Falling Through The Cracks: Part One
Anyone who has ever tried to navigate the endless maze that is social services in America will tell you that it’s designed to frustrate you into defeat.
By David Todd McCarty | Wednesday, August 21, 2019
She came to my attention through an acquaintance who has spent time advocating for women who have suffered domestic abuse. She was homeless. She was jobless. They had taken her child.
They had crossed paths in the past, this woman and my acquaintance, and had recently run into each other in halls of the courthouse. The woman was distraught, explained that she felt like no one was helping her. Could my friend please help? They reached out to me and I spent an hour on the phone with her, giving me a detailed step-by-step account her situation. Later, my acquaintance and I met with her in a coffee shop, discussed her case and looked through her court records.
I am a skeptical person by nature, but when dealing with people on the fringes of society, it can be difficult to determine fact from fiction. They are often operating outside of social norms and are reasonably distraught, so it’s hard to determine how much is real and how much is bullshit. I decided to try to give this woman the benefit of the doubt for the time being.
To protect her privacy, we’ll call her Susan. She had left a home where she claimed she was being abused, and after filing a restraining order against a family member, came to live in a women’s shelter with her young child. Over the course of getting her child into school, they were diagnosed with ASD (Autism Spectrum Disorder). I have some experience with this and much of her description of her child’s behavior rang true to me. She claimed the child was high functioning and so didn’t often exhibit obvious signs of behavior issues, but definitely had trouble with transitions. Anyone who has dealt with a child with ASD can relate to this.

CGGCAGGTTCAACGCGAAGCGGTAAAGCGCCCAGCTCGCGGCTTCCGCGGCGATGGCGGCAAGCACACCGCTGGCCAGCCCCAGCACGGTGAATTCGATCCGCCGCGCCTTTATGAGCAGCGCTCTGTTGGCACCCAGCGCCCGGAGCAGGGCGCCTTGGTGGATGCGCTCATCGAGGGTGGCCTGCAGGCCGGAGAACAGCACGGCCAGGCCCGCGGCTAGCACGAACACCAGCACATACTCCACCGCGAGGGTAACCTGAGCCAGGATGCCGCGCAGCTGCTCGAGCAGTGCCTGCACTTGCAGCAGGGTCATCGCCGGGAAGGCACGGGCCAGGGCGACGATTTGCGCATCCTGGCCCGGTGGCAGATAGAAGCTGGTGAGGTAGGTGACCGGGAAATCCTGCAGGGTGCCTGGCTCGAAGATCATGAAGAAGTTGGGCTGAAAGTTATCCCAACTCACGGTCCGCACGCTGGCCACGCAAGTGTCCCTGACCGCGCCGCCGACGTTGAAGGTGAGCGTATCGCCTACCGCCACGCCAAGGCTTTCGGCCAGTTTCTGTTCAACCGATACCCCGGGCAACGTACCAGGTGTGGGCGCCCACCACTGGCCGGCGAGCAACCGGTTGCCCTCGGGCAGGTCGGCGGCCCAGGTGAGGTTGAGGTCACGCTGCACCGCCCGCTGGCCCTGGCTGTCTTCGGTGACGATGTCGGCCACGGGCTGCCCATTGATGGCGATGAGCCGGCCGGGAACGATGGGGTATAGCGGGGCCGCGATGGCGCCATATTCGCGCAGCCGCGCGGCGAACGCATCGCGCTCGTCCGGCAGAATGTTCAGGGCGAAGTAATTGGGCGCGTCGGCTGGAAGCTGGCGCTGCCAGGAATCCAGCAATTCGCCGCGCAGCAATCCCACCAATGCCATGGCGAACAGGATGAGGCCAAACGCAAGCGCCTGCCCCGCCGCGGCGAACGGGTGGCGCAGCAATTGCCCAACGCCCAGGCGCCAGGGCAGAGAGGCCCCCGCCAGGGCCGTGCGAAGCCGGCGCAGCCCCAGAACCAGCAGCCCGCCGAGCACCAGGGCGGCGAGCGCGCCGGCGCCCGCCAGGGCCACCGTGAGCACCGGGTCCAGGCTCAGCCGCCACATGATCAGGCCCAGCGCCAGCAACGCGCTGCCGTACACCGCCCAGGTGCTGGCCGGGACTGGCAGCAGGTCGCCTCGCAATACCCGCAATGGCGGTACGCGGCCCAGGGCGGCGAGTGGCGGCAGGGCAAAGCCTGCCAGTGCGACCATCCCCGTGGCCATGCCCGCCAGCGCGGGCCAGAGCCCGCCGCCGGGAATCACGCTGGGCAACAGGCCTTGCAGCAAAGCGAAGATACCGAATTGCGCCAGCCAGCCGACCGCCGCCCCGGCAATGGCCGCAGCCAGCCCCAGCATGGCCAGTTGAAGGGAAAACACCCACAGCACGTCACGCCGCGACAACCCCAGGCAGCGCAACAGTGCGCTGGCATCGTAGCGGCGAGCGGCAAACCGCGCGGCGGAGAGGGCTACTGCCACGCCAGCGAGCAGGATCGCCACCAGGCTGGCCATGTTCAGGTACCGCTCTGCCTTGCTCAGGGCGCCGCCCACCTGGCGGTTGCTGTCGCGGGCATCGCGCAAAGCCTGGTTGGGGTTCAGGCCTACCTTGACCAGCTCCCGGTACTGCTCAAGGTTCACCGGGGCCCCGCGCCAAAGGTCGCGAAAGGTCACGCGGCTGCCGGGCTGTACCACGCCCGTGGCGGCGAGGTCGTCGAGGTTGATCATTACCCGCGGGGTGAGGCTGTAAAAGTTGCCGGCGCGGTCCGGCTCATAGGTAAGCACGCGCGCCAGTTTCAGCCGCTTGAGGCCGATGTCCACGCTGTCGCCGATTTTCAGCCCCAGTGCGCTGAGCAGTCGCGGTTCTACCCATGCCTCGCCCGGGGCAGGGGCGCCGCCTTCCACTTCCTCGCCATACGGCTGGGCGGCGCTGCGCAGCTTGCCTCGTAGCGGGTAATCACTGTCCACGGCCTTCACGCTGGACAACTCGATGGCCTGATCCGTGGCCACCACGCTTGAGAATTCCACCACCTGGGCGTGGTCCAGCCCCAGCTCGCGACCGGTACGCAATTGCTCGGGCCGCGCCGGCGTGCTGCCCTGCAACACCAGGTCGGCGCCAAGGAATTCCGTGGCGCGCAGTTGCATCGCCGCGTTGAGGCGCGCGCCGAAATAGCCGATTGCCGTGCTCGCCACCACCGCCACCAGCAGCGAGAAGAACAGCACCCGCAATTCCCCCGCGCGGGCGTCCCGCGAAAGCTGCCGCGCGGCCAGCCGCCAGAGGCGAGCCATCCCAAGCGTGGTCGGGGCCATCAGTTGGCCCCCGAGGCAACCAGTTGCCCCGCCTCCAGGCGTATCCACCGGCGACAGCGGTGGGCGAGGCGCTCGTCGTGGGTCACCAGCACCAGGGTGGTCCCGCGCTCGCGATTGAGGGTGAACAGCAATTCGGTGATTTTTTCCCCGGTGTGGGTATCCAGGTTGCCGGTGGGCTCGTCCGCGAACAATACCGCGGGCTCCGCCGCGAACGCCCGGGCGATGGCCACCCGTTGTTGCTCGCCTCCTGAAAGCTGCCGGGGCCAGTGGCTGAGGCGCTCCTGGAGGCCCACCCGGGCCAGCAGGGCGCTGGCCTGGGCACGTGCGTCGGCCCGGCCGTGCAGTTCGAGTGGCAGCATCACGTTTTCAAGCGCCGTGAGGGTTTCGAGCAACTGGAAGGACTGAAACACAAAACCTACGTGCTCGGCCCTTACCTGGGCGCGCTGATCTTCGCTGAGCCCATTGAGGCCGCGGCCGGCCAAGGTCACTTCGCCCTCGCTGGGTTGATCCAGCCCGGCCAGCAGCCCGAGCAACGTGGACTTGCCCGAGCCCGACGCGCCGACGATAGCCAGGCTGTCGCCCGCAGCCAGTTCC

She says she took the medical diagnosis (which I have a copy of) to the local child study team for her school, asking for an IEP (Individualized Education Program) and a 504, plans which are design to allowed the child greater latitude in finding creative ways to educate children with disabilities. She was denied. I don’t know why.
Susan explained that she often had trouble getting her child to school on time, because mornings were a struggle. The IEP would have allowed for this chronic tardiness, but eventually, she was late enough times that she was referred to truancy court. She says she explained her situation, paid a fine, and that assumed that was that.
What happened next is not entirely clear, but in hindsight, it would appear that Susan’s mother entered the picture and began working with DCPP (Department of Child Protection & Permanency) or what used to be called DYFS to have the child removed from her custody.
The timeline is less than clear and I haven’t been able to see all the court paperwork, but a series of events that went from being denied an IEP, to truancy court, to DCPP getting involved, led to an evaluation by a case worker from DCPP of both Susan and her child.
A few weeks ago, as they were getting ready to go visit a friend over a summer holiday, there was knock on the door, and a case worker, a person from child services and a police officer told her they were taking her child.